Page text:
The past participle agreement
You may have noticed that past participles used with "être" have to agree with the subject.
Je suis parti - a man or a boy is speaking
Je suis partie - a woman or a girl is speaking
Nous sommes partis - some men or men and women are speaking
Nous sommes parties - some women are speaking
Unlike this, the participles used with "avoir" don't have to agree with the subject: Il a écrit une lettre, Nous avons écrit une lettre, etc.
But here comes a curious thing. If the direct object (like "une lettre" in the previous example) is substituted with a pronoun (la), it has to go before the past participle. And in that case, the participle has to agree with the direct object.
J'ai écrit une lettre. Je l'ai écrite. ("Une lettre" is feminine → "la" (though contracted to "l' ") → écrite.)
J'ai vu mes parents. Je les ai vus. ("Les parents" is plural → les → vus.)
J'ai lavé les chaussettes. Je les ai lavées. ("Les chaussettes" is feminine plural → les → "e" for feminine and "s" for plural → lavees.)
Il m'a vue - I am a girl, so "me" (m') here refers to the feminine direct object, thus it is "vue", not "vu". Similar: Il nous a vus - vus for masculine or mixed plural, vues for feminine plural.
Here is an example from a Duolingo lesson: Cette femme, je l'ai connue pendant deux ans. ("Connue" for "la" for "femme".)
This is not only with pronouns, but with nouns as well.
La viande qu'il a cuisinée est dans le four. - "La viande" is feminine and comes before the participle, thus it is "cuisinée".
To put it short:
The past participle used with "être" has to agree with the subject.
The past participle used with "avoir" and coming after the direct object has to agree with the direct object.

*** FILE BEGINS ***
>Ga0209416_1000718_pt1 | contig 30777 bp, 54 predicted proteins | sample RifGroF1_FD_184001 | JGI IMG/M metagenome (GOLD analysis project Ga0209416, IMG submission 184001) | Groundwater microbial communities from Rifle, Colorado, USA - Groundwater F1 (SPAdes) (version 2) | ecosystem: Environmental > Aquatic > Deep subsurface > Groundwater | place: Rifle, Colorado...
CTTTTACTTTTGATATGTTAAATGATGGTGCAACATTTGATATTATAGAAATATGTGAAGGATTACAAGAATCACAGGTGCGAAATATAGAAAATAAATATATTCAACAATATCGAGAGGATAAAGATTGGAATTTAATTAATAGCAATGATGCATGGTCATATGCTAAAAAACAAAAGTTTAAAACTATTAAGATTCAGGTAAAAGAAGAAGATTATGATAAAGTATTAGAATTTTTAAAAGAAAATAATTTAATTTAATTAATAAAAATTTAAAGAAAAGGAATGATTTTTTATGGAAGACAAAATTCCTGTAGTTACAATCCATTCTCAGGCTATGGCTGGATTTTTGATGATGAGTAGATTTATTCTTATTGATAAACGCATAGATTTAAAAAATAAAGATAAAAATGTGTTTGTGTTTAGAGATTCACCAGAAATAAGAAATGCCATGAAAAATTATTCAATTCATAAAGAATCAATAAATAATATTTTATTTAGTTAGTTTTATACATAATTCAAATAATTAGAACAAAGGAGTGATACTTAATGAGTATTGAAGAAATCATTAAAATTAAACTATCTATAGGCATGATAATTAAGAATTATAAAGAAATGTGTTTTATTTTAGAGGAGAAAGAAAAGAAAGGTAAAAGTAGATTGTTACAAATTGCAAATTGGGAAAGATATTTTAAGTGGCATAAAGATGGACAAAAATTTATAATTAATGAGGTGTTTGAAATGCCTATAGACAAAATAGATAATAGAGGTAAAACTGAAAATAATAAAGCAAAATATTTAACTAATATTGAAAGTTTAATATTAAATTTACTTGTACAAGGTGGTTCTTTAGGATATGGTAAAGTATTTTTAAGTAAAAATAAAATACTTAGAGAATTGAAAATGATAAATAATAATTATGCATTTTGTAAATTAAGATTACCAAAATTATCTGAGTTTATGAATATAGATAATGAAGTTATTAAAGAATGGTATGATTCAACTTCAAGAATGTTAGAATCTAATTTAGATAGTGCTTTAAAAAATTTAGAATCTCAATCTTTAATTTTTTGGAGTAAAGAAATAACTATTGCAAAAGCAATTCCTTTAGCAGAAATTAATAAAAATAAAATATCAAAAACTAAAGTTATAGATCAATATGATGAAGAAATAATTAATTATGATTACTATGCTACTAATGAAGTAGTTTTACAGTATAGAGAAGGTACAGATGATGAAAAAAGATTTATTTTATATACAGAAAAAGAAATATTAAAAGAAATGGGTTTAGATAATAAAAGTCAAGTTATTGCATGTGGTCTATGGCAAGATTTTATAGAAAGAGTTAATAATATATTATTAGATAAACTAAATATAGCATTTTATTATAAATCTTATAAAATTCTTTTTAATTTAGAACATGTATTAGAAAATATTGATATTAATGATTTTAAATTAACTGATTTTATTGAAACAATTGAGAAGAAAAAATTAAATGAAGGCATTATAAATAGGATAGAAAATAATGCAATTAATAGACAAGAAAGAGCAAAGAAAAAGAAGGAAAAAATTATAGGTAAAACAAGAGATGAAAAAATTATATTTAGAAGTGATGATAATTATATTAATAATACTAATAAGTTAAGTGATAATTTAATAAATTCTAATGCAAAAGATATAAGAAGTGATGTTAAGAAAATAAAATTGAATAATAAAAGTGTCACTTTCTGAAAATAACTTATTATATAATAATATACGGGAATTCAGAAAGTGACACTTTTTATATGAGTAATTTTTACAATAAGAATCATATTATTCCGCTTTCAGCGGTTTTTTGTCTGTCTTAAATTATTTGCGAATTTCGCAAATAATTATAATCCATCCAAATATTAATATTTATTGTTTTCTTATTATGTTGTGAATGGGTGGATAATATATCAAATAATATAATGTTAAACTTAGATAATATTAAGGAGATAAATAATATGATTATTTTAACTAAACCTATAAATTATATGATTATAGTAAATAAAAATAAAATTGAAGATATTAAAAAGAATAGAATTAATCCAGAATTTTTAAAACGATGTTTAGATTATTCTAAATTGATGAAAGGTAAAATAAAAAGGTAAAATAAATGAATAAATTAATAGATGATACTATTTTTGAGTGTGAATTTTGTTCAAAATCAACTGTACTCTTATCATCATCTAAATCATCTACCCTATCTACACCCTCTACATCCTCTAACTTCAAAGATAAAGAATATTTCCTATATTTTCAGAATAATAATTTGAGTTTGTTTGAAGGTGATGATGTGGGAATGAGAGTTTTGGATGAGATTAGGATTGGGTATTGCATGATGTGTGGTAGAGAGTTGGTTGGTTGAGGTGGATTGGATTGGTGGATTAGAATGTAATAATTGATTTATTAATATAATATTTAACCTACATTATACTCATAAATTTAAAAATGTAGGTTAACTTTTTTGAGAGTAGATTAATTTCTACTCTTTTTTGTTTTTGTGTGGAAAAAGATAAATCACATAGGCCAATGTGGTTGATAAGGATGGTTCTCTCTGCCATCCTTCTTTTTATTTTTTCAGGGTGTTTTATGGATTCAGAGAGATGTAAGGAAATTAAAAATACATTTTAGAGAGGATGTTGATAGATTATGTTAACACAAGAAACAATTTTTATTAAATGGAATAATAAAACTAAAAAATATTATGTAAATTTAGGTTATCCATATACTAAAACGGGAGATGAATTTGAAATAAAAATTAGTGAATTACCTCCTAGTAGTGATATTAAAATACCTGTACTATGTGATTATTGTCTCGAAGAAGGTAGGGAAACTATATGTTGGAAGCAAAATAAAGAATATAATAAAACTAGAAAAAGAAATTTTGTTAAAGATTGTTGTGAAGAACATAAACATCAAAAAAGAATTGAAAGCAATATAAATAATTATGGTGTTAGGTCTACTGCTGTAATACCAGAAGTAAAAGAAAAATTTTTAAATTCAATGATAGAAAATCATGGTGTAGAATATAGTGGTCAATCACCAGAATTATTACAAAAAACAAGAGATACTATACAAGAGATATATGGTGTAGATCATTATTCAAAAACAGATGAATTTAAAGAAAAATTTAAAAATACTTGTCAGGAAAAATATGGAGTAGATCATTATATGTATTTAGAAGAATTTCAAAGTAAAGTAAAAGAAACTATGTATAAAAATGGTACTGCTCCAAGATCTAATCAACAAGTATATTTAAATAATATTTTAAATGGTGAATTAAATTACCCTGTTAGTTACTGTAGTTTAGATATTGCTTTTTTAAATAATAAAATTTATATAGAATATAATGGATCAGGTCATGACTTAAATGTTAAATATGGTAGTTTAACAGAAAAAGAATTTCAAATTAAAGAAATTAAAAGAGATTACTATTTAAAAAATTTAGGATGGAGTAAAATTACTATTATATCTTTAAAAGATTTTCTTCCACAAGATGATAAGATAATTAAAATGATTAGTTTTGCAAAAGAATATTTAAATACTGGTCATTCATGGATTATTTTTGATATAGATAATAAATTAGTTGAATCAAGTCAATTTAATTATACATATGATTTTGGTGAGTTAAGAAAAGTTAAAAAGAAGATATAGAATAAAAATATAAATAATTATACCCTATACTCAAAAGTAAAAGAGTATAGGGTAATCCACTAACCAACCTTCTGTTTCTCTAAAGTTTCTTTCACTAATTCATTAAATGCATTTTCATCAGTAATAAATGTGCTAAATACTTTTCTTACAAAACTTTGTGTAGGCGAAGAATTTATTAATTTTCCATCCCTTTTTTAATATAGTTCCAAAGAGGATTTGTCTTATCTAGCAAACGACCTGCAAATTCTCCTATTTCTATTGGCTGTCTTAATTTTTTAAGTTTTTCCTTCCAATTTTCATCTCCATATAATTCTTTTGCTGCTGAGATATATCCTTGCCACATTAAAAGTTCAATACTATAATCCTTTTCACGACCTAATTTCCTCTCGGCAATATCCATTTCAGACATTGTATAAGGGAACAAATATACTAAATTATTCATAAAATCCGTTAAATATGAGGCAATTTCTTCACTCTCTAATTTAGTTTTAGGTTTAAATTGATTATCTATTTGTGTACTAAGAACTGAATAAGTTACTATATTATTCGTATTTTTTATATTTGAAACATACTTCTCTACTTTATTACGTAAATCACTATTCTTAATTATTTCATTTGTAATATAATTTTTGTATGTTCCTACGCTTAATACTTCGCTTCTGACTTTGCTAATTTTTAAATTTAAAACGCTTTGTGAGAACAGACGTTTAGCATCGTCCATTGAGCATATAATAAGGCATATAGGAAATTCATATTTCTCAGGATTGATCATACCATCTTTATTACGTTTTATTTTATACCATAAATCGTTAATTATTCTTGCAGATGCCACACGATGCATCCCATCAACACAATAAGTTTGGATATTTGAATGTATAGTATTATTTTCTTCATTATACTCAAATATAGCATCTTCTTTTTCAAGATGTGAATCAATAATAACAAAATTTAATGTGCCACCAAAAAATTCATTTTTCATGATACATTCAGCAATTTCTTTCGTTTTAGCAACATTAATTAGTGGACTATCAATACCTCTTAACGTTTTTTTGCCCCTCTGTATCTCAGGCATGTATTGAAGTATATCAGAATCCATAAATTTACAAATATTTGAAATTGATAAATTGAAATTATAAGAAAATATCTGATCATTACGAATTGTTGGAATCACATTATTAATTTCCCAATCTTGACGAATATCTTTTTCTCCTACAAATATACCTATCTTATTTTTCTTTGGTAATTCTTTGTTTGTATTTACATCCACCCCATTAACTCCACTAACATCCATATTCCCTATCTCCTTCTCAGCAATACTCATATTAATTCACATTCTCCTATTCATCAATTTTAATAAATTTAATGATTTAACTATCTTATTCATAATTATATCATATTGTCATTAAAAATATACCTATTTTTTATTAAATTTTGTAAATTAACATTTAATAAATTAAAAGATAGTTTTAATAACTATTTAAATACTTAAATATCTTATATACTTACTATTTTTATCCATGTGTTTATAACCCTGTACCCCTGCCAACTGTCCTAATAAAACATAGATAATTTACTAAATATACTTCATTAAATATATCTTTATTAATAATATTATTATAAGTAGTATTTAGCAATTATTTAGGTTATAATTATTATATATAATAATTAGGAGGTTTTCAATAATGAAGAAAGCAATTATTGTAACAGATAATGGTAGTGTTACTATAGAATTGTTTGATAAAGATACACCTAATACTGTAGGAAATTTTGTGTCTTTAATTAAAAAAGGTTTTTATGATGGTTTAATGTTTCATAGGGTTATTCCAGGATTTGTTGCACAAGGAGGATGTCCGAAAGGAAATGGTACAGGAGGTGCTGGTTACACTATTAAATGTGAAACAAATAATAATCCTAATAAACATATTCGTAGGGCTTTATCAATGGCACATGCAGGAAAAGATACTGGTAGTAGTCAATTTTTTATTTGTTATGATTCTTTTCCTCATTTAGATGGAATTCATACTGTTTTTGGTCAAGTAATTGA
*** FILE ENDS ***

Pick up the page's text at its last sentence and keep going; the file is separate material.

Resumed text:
Just to add one more subtlety: in some cases, the "verbes pronominaux" (called "reflexive verbs" in English I believe) -- which always form their "passé composé" with être -- have not the agreement of the "participe passé"...
See (in French): http://www.etudes-litteraires.com/verbes-pronominaux-participe-passe.php.
Well just for you to know, but don't worry French people have already difficulties with the avoir-rule so with this one, we do even more mistakes... :)
I saw your complaint about how Pronouns 2 was an "incredibly hard unit" and indeed it did require a bit of wrestling with that one. But I made it. Interesting how you said that Compound Past was easier by comparison. I really seem to have hit the wall on that one! Try as I might, but I keep on making early mistakes, then cancelling the lessons, then retrying then, then making more early mistakes, then cancelling. Rinse, repeat. No progress. My policy: I have to get at least seven answers out of 20 correct initially in order to even proceed. Otherwise, I know shit's gonna hit the fan and failure is imminent. It's like there are rules for forming the compound past that I'm not at all familiar with and it may require me weeks, rather than hours of hard work to even learn them by rote. Which is pretty ❤❤❤❤❤❤❤ discouraging now that I think of it. I'd like to hope that after a certain point, everything will come easier. But I guess this is the worst of the uphill struggles. Or maybe I'm just different (read: much less talent for foreign languages than anyone who becomes a polyglot without too much strain, or perhaps not having the necessary parts in the brain developed that a language learner needs the most).
Compound Past was easier for me because I had learned the principles of it before starting this skill on Duolingo. What rules are you having troubles with? Do you use any external grammar resources?